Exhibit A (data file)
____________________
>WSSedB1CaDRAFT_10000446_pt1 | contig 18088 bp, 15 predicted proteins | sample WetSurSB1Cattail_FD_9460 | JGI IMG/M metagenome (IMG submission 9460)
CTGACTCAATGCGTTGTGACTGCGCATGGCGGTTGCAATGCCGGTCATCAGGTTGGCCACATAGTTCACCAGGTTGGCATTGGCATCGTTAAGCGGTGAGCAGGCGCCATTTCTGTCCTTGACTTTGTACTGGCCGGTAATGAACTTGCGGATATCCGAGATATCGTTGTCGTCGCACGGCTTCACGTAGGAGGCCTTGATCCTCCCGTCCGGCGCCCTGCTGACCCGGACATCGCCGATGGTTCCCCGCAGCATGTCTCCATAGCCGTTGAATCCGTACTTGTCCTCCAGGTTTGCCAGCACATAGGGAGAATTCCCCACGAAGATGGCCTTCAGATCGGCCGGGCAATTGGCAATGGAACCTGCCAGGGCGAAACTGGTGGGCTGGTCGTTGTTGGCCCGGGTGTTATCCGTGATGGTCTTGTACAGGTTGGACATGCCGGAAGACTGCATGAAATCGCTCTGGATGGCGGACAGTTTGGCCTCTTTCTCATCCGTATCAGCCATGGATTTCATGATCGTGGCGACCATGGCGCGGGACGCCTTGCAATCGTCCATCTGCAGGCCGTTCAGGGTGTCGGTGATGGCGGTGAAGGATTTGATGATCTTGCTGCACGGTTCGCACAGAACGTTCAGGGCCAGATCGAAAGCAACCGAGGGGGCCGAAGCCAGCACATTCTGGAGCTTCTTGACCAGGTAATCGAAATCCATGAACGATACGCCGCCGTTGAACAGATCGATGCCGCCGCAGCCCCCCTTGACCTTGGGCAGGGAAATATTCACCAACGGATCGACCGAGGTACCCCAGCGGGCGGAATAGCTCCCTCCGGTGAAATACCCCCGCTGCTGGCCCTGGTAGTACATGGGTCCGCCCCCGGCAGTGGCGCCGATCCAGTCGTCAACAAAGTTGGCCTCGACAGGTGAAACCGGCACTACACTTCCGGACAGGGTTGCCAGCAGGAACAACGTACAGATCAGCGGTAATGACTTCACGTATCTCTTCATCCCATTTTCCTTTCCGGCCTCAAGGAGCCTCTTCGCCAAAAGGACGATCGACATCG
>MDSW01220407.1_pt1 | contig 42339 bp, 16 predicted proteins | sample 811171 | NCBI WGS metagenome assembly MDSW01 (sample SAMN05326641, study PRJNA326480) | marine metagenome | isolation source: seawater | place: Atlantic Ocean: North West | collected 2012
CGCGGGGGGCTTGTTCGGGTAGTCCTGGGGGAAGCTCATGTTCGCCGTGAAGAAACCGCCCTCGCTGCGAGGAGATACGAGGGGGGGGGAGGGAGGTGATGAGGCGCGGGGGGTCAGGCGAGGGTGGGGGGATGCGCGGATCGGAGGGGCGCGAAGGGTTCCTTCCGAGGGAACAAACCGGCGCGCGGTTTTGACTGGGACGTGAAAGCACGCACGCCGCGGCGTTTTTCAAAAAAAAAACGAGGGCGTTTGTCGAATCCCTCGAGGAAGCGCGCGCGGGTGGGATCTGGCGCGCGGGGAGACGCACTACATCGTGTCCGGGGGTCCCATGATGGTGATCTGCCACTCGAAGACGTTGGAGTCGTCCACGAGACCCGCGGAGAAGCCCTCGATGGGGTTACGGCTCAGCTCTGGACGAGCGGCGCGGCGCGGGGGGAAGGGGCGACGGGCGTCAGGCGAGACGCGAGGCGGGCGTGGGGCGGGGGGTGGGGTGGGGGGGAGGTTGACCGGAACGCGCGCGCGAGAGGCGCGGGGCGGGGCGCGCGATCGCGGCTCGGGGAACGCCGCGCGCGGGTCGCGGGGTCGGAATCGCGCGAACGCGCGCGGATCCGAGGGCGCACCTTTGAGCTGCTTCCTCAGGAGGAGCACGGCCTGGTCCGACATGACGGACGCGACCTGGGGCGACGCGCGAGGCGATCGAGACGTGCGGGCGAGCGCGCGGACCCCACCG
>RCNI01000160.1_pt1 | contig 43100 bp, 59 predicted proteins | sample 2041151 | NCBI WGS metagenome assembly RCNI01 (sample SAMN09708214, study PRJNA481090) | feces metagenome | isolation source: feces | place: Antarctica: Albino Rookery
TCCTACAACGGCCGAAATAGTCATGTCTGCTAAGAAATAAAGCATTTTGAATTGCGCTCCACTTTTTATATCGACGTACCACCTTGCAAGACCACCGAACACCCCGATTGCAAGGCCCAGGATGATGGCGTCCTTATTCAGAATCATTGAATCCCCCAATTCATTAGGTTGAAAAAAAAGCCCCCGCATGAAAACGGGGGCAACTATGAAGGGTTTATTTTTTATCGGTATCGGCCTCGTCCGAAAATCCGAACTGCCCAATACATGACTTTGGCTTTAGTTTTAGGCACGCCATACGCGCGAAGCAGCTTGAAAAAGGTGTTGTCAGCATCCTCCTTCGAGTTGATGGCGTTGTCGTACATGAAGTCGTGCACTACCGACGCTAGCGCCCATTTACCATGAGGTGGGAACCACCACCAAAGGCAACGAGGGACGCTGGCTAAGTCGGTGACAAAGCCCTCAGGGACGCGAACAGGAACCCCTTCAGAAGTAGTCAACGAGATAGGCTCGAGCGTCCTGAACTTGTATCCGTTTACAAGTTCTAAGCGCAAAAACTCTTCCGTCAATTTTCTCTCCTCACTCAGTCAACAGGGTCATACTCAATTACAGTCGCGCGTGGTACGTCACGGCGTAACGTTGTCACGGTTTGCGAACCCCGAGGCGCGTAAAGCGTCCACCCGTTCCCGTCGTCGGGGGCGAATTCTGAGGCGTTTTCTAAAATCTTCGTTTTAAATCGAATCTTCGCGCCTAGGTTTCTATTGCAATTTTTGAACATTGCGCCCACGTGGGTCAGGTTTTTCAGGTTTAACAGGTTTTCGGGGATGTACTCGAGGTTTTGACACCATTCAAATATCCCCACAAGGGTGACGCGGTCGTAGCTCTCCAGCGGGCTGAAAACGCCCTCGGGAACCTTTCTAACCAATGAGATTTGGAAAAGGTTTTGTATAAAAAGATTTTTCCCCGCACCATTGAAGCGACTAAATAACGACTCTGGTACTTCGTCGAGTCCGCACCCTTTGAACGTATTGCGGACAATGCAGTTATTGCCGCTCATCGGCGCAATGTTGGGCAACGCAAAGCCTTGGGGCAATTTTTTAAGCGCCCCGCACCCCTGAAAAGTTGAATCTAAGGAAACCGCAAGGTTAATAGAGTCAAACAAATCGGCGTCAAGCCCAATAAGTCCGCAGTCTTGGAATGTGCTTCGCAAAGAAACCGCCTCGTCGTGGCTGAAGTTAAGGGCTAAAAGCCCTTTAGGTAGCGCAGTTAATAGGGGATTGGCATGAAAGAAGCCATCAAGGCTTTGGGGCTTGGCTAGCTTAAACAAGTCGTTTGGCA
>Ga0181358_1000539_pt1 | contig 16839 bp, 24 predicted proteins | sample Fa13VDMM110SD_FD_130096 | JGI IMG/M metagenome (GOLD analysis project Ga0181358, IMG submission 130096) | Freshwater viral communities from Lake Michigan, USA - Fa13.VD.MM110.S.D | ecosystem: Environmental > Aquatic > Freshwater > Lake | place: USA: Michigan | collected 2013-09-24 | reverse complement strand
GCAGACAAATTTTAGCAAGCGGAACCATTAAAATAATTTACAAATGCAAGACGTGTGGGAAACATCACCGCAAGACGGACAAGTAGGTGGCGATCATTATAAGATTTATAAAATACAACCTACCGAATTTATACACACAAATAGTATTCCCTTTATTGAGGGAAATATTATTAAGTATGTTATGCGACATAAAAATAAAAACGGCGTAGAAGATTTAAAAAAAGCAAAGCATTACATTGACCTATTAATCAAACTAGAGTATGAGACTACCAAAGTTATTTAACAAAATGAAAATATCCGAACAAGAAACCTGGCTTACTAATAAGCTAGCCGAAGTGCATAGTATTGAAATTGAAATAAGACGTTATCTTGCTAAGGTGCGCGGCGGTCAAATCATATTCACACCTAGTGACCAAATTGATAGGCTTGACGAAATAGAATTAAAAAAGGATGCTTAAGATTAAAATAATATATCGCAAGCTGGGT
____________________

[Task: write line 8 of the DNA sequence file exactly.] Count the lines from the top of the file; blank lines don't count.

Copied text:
GCAGACAAATTTTAGCAAGCGGAACCATTAAAATAATTTACAAATGCAAGACGTGTGGGAAACATCACCGCAAGACGGACAAGTAGGTGGCGATCATTATAAGATTTATAAAATACAACCTACCGAATTTATACACACAAATAGTATTCCCTTTATTGAGGGAAATATTATTAAGTATGTTATGCGACATAAAAATAAAAACGGCGTAGAAGATTTAAAAAAAGCAAAGCATTACATTGACCTATTAATCAAACTAGAGTATGAGACTACCAAAGTTATTTAACAAAATGAAAATATCCGAACAAGAAACCTGGCTTACTAATAAGCTAGCCGAAGTGCATAGTATTGAAATTGAAATAAGACGTTATCTTGCTAAGGTGCGCGGCGGTCAAATCATATTCACACCTAGTGACCAAATTGATAGGCTTGACGAAATAGAATTAAAAAAGGATGCTTAAGATTAAAATAATATATCGCAAGCTGGGT